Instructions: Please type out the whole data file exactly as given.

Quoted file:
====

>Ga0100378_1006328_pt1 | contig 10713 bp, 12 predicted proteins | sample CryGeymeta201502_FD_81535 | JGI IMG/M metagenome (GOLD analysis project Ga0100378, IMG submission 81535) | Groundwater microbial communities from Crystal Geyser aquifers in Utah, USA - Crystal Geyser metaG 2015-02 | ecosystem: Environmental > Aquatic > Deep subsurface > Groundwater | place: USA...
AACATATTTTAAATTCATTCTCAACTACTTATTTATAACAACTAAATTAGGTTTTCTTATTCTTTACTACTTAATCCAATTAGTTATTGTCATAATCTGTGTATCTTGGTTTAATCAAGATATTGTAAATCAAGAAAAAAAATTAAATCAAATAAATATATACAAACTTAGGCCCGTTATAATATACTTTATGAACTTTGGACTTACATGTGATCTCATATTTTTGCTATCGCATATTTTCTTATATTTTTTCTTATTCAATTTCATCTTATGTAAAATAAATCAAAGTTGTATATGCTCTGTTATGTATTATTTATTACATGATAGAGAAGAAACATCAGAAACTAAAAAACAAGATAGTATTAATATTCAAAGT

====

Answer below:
>Ga0100378_1006328_pt1 | contig 10713 bp, 12 predicted proteins | sample CryGeymeta201502_FD_81535 | JGI IMG/M metagenome (GOLD analysis project Ga0100378, IMG submission 81535) | Groundwater microbial communities from Crystal Geyser aquifers in Utah, USA - Crystal Geyser metaG 2015-02 | ecosystem: Environmental > Aquatic > Deep subsurface > Groundwater | place: USA...
AACATATTTTAAATTCATTCTCAACTACTTATTTATAACAACTAAATTAGGTTTTCTTATTCTTTACTACTTAATCCAATTAGTTATTGTCATAATCTGTGTATCTTGGTTTAATCAAGATATTGTAAATCAAGAAAAAAAATTAAATCAAATAAATATATACAAACTTAGGCCCGTTATAATATACTTTATGAACTTTGGACTTACATGTGATCTCATATTTTTGCTATCGCATATTTTCTTATATTTTTTCTTATTCAATTTCATCTTATGTAAAATAAATCAAAGTTGTATATGCTCTGTTATGTATTATTTATTACATGATAGAGAAGAAACATCAGAAACTAAAAAACAAGATAGTATTAATATTCAAAGT